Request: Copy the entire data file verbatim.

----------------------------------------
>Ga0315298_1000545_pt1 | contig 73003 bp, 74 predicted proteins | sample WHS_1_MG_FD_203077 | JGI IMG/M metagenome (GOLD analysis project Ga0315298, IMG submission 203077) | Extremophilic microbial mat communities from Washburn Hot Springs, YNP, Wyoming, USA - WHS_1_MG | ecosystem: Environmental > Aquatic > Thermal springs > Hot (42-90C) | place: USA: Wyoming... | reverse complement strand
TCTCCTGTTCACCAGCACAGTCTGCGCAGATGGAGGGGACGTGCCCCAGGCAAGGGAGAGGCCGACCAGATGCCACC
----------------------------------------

>Ga0315298_1000545_pt1 | contig 73003 bp, 74 predicted proteins | sample WHS_1_MG_FD_203077 | JGI IMG/M metagenome (GOLD analysis project Ga0315298, IMG submission 203077) | Extremophilic microbial mat communities from Washburn Hot Springs, YNP, Wyoming, USA - WHS_1_MG | ecosystem: Environmental > Aquatic > Thermal springs > Hot (42-90C) | place: USA: Wyoming... | reverse complement strand
TCTCCTGTTCACCAGCACAGTCTGCGCAGATGGAGGGGACGTGCCCCAGGCAAGGGAGAGGCCGACCAGATGCCACC